UK PM Liz Truss appoints Jeremy Hunt to replace sacked Chancellor Kwasi Kwarteng

He took to Twitter soon after to confirm that he had been asked to "step aside" as Chancellor.
Britain's new Chancellor of the Exchequer Jeremy Hunt arrives in Downing Street in central London. (Photo | AFP)
Britain's new Chancellor of the Exchequer Jeremy Hunt arrives in Downing Street in central London. (Photo | AFP)

LONDON: Embattled British Prime Minister Liz Truss on Friday appointed former Cabinet minister and party leadership contender Jeremy Hunt as her new Chancellor, after she sacked close friend Kwasi Kwarteng in an effort to stem the economic turmoil unleashed by his mini-budget.

"The Rt Hon Jeremy Hunt MP has been appointed Chancellor of the Exchequer," Downing Street tweeted.

Hunt was himself in the race for the top job after Boris Johnson resigned in July, but threw his weight behind former Chancellor Rishi Sunak after he did not get enough Conservative Party members backing him in the leadership election.

His appointment is seen as Truss' attempt at closing the widening divide within the Tories, with many of Sunak loyalists in open rebellion against her policies.

In her letter to Kwarteng released on Twitter, Truss said she was sorry to lose him and indicates that she still believes in the broader economic vision laid out in the controversial mini-budget.

"We share the same vision for our country and the same firm conviction to go for growth. You have been Chancellor in extraordinarily challenging times in the face of severe global headwinds," she writes.

It came in the course of a day of high political drama at the heart of Downing Street with the exit of Kwarteng — in office at the UK Treasury for only 38 days.

He took to Twitter soon after to confirm that he had been asked to "step aside" as Chancellor.

"As I have said many times in the past weeks, following the status quo was simply not an option. For too long this country has been dogged by low growth rates and high taxation - that must still change if this country is to succeed," his resignation letter reads.

"It is important that we now move forward to emphasise your government's commitment to fiscal discipline. The Medium-Term Fiscal Plan is crucial to this end, and I look forward to supporting you and my successor to achieve that from the backbenches," he said, striking a conciliatory note.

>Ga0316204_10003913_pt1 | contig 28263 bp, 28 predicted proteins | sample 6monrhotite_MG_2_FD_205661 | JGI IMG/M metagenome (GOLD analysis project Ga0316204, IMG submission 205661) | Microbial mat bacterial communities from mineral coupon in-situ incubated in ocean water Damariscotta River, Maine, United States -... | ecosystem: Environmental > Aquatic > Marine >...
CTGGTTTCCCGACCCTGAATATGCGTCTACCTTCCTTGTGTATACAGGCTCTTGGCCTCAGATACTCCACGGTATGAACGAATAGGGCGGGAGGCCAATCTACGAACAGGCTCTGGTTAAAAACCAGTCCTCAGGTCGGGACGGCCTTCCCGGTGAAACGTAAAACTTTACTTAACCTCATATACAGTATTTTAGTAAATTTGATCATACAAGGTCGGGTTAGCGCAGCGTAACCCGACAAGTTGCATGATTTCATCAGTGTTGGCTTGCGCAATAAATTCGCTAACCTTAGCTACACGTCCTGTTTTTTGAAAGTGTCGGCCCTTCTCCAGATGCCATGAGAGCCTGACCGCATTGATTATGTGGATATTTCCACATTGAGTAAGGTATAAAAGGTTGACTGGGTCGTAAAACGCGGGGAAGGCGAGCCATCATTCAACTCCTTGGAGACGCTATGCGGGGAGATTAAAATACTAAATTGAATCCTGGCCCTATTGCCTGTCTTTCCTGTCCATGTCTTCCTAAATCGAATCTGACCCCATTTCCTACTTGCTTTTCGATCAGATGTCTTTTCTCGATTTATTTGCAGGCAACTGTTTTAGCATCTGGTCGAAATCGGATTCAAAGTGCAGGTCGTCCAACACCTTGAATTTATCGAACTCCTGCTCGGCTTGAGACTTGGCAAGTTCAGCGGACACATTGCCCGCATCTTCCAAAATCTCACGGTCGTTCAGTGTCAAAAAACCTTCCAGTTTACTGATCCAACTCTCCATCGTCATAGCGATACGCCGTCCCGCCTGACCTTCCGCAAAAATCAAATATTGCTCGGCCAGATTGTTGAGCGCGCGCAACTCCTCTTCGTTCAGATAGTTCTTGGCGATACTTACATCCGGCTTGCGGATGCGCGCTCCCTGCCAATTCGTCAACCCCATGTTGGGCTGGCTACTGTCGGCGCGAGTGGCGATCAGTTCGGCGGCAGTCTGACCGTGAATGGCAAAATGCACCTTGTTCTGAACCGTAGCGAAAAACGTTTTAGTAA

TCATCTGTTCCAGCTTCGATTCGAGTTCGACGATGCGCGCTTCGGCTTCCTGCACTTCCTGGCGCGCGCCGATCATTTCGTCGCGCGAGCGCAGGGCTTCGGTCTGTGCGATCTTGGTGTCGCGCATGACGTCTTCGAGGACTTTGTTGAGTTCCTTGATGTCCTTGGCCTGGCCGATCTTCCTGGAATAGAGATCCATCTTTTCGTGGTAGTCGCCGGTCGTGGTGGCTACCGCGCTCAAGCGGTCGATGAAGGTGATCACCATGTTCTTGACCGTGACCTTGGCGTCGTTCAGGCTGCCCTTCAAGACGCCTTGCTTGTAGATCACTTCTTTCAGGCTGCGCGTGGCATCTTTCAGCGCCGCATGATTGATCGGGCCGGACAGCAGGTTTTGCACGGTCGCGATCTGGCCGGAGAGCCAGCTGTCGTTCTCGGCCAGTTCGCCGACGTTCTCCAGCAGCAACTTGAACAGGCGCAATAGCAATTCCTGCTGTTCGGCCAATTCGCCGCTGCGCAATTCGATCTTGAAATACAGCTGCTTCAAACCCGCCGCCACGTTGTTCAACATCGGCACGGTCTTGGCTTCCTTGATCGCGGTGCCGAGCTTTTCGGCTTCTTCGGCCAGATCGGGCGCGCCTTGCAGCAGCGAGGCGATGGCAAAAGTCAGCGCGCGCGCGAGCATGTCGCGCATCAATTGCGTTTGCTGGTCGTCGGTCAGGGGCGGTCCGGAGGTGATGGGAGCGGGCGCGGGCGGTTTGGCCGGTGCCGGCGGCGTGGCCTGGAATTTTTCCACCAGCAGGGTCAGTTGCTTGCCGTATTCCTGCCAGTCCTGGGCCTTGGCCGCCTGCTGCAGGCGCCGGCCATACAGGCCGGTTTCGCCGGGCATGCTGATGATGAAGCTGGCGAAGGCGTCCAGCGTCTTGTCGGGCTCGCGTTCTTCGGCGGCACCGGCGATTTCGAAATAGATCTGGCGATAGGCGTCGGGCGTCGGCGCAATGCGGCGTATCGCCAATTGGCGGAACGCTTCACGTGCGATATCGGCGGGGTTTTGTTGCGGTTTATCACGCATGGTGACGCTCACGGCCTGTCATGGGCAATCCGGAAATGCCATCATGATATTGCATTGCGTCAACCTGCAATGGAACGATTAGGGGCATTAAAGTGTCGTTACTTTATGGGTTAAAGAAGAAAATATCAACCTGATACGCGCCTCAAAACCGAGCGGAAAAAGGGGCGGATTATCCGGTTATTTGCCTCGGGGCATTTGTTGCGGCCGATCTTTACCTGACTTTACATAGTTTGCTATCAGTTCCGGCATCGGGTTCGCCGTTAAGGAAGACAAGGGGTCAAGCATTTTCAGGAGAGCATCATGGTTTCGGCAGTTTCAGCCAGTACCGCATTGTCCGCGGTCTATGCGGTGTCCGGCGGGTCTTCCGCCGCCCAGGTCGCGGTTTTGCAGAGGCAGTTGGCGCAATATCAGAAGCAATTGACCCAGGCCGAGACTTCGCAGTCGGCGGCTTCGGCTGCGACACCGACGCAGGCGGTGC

Earlier, the finance minister cut short his visit to the US for an International Monetary Fund (IMF) meeting in Washington to fly back for a meeting with his boss.

It had triggered speculation over his job and possible U-turns on the tax cuts he had tabled in Parliament, which had resulted in the pound plummeting against the dollar and the Bank of England stepping in to buy the country's long-term bonds to shore up the pension funds.

The estimated GBP 45 billion worth of tax cuts without a detailed funding plan to back it up were seen as disastrous for the UK economy at a time when inflation has already been soaring.

Truss and Kwarteng, who have been close friends for years, had insisted that the turbulence in the UK economy was part of a global problem exacerbated by the Russia-Ukraine conflict induced energy crisis and post-pandemic recovery.

"We have been colleagues and friends for many years. In that time, I have seen your dedication and determination. I believe your vision is the right one," Kwarteng notes in this departure letter.

An open revolt by Tory MPs and a record surge for the Opposition Labour Party in the opinion polls meant his position in Cabinet had become increasingly untenable after Truss announced the first major reversal of mini-budget policies when she backtracked on scrapping the 45-pence top rate of income tax for the wealthiest.

Another U-turn on the cards is expected to be that the government would raise corporation tax from 19 per cent to 25 per cent in April 2023, as tabled by former Chancellor Sunak and withdrawn by Kwarteng in his mini-budget.

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The New Indian Express